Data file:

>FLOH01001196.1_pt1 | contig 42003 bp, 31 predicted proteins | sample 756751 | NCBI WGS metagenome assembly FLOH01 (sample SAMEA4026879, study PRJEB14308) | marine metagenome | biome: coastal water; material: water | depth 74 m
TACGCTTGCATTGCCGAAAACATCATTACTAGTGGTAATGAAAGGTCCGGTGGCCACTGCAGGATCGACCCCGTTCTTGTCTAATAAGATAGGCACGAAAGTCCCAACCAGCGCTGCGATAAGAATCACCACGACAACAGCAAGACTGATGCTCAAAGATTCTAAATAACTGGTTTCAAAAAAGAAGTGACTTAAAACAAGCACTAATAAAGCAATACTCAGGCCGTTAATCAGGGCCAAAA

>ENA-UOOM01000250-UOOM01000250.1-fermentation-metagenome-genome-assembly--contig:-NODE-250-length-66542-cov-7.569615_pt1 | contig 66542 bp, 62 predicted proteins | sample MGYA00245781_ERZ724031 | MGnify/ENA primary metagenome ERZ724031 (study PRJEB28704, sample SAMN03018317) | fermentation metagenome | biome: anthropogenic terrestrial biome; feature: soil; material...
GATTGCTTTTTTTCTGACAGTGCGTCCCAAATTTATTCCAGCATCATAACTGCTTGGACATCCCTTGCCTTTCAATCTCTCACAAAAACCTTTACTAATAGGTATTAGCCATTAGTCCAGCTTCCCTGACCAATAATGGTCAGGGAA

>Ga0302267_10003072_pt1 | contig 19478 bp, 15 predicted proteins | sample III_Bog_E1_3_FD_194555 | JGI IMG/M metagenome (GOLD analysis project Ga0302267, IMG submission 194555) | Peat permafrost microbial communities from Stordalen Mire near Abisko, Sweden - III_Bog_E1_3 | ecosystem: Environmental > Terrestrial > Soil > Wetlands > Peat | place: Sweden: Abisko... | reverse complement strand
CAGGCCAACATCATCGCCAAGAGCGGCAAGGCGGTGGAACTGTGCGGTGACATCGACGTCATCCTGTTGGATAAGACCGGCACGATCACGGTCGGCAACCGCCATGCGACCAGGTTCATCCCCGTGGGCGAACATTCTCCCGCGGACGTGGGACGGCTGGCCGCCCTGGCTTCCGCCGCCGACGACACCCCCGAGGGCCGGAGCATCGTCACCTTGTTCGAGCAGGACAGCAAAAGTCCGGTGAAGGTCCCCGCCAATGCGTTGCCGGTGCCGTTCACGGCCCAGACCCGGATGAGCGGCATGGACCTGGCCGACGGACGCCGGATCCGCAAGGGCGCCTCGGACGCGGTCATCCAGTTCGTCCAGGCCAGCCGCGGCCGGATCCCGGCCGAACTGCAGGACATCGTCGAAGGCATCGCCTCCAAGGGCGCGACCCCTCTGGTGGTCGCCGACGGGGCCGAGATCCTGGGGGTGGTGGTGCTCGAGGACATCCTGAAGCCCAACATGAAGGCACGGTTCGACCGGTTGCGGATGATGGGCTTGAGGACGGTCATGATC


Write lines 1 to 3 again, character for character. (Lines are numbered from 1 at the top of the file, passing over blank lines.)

>FLOH01001196.1_pt1 | contig 42003 bp, 31 predicted proteins | sample 756751 | NCBI WGS metagenome assembly FLOH01 (sample SAMEA4026879, study PRJEB14308) | marine metagenome | biome: coastal water; material: water | depth 74 m
TACGCTTGCATTGCCGAAAACATCATTACTAGTGGTAATGAAAGGTCCGGTGGCCACTGCAGGATCGACCCCGTTCTTGTCTAATAAGATAGGCACGAAAGTCCCAACCAGCGCTGCGATAAGAATCACCACGACAACAGCAAGACTGATGCTCAAAGATTCTAAATAACTGGTTTCAAAAAAGAAGTGACTTAAAACAAGCACTAATAAAGCAATACTCAGGCCGTTAATCAGGGCCAAAA

>ENA-UOOM01000250-UOOM01000250.1-fermentation-metagenome-genome-assembly--contig:-NODE-250-length-66542-cov-7.569615_pt1 | contig 66542 bp, 62 predicted proteins | sample MGYA00245781_ERZ724031 | MGnify/ENA primary metagenome ERZ724031 (study PRJEB28704, sample SAMN03018317) | fermentation metagenome | biome: anthropogenic terrestrial biome; feature: soil; material...